Exploring the job/game boundary: the Klein bottle game

DC FieldValueLanguage
dc.contributor.authorScally, Kevin-
dc.contributor.authorKavanagh, Donncha-
dc.date.accessioned2018-04-16T16:41:04Z-
dc.date.available2018-04-16T16:41:04Z-
dc.date.issued2017-07-05-
dc.identifier.urihttp://hdl.handle.net/10197/9334-
dc.descriptionThe 10th International Critical Management Studies Conference, Liverpool, United Kingdom, 3-5 July 2017en_US
dc.description.abstractGames are often characterised as closed or autotelic, a term coined by Csikszentmihalyi (1990) to describe a state of ‘flow’ or ‘optimal experience’ for the player. But a player may be any problem solver where the solution of the problem is the end, if not the obsession. In this paper we interrogate a common perception of a game as dichotomous with job. The image of a boundary between game and job is an artificial construct, owing much to history and ideology. To query the validity of the boundary construct we propose the analogy of an all embracing game, the Klein bottle game, that makes use of the mathematical description of a boundaryless topological space.en_US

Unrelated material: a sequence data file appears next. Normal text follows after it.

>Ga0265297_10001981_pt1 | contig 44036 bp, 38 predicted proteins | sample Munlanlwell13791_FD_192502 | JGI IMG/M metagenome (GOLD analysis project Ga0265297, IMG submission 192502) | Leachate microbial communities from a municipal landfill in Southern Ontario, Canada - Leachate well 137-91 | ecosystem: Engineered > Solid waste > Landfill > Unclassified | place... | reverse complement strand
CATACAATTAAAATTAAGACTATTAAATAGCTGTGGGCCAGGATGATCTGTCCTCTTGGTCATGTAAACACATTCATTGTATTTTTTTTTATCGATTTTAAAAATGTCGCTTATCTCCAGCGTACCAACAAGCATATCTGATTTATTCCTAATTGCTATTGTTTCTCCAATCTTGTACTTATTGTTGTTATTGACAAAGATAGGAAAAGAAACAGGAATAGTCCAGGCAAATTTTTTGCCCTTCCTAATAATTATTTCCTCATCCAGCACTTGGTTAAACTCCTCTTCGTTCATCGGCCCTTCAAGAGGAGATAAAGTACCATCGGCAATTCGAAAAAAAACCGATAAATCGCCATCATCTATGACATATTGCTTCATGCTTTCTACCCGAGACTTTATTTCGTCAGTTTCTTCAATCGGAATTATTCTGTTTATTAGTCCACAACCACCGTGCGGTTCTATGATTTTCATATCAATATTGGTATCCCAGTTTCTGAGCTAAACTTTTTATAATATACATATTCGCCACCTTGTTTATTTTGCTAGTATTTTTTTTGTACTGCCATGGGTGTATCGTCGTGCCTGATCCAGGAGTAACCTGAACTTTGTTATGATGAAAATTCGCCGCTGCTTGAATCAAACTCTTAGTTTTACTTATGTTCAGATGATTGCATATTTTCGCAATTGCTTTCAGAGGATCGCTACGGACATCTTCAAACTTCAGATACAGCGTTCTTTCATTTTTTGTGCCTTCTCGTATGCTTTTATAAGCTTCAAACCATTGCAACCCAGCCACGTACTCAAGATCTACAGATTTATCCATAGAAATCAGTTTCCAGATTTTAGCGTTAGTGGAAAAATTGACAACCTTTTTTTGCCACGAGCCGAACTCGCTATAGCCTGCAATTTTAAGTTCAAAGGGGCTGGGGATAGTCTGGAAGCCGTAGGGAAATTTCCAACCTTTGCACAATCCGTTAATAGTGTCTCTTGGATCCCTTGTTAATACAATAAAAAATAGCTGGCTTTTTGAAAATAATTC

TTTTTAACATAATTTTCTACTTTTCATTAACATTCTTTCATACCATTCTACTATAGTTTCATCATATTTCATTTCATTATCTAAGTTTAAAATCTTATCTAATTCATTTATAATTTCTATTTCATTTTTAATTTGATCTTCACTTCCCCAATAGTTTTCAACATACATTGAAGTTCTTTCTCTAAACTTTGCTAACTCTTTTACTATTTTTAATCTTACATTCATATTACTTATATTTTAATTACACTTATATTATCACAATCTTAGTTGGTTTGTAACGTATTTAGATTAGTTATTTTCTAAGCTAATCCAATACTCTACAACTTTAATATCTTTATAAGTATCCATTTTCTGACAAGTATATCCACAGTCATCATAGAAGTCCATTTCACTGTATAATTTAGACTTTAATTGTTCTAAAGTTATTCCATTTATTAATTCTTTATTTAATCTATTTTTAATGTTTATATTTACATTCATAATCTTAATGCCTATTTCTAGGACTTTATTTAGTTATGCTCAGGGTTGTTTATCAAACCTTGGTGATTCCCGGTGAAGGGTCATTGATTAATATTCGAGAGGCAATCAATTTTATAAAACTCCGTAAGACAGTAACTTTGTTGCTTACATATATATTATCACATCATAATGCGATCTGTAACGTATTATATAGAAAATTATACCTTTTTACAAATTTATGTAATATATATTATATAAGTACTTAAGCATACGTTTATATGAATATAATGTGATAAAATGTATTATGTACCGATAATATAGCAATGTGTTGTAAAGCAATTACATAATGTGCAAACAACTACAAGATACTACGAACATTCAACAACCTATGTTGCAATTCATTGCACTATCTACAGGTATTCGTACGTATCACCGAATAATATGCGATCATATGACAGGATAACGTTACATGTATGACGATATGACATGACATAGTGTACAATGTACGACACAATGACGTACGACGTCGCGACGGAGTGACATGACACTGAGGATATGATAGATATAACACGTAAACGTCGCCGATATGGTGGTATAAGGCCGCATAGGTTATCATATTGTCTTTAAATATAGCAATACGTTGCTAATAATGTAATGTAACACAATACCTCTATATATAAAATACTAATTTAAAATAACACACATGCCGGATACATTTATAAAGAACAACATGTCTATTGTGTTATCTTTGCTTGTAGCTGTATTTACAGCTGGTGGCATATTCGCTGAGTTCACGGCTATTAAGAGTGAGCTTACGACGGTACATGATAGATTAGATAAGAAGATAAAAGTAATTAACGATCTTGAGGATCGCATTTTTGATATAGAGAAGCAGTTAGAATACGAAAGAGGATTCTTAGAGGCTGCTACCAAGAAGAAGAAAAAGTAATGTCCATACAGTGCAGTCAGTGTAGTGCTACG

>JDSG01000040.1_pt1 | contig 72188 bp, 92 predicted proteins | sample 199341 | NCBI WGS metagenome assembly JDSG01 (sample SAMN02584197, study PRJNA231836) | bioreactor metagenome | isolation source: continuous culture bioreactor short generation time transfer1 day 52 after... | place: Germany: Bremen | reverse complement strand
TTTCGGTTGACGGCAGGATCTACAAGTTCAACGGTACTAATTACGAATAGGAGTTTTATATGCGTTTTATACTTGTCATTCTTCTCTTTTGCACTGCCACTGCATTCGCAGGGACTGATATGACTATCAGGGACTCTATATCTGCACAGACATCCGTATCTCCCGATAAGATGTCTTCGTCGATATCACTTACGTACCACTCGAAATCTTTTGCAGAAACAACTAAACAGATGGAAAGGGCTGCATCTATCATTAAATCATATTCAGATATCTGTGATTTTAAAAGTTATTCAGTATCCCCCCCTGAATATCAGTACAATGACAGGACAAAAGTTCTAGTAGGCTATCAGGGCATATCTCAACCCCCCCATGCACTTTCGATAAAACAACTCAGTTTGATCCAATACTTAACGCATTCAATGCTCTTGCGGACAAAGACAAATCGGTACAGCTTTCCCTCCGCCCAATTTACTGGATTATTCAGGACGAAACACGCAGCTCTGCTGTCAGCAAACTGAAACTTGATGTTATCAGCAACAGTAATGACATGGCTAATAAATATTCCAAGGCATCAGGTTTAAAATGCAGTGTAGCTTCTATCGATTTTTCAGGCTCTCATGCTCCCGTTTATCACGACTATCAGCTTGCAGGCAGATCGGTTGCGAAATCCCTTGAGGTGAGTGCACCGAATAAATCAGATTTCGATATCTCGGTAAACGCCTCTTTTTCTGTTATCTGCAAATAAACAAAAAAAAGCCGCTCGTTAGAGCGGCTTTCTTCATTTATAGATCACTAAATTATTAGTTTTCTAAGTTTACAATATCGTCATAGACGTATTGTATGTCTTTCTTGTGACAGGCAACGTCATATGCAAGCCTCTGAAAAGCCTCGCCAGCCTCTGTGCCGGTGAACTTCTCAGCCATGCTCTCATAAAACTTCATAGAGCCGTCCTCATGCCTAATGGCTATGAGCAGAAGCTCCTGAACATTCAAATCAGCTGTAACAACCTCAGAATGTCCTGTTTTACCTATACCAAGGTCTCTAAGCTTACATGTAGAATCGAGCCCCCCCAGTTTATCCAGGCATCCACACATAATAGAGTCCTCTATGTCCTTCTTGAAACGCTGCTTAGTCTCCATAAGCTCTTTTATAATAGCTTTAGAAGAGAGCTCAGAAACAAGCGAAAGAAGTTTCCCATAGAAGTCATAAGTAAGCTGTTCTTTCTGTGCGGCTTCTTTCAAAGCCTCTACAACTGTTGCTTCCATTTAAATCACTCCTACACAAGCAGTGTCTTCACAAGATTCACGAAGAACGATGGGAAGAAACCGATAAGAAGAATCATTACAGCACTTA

dc.language.isoenen_US
dc.publisherEdge Hill Universityen_US
dc.subjectGamesen_US
dc.subjectPlayen_US
dc.subjectKlein Bottleen_US
dc.titleExploring the job/game boundary: the Klein bottle gameen_US
dc.title.alternativeBeyond Metaphor: Organization as Klein Bottle Gameen_US
dc.typeConference Publicationen_US
dc.internal.authorcontactotherdonncha.kavanagh@ucd.ieen_US
dc.internal.webversionshttps://www.edgehill.ac.uk/business/cms2017/-
dc.statusPeer revieweden_US
dc.neeo.contributorScally|Kevin|aut|-
dc.neeo.contributorKavanagh|Donncha|aut|-
dc.internal.rmsid800669677-
dc.date.updated2017-09-04T17:12:35Z-
dc.rights.licensehttps://creativecommons.org/licenses/by-nc-nd/3.0/ie/en
item.grantfulltextopen-
item.fulltextWith Fulltext-
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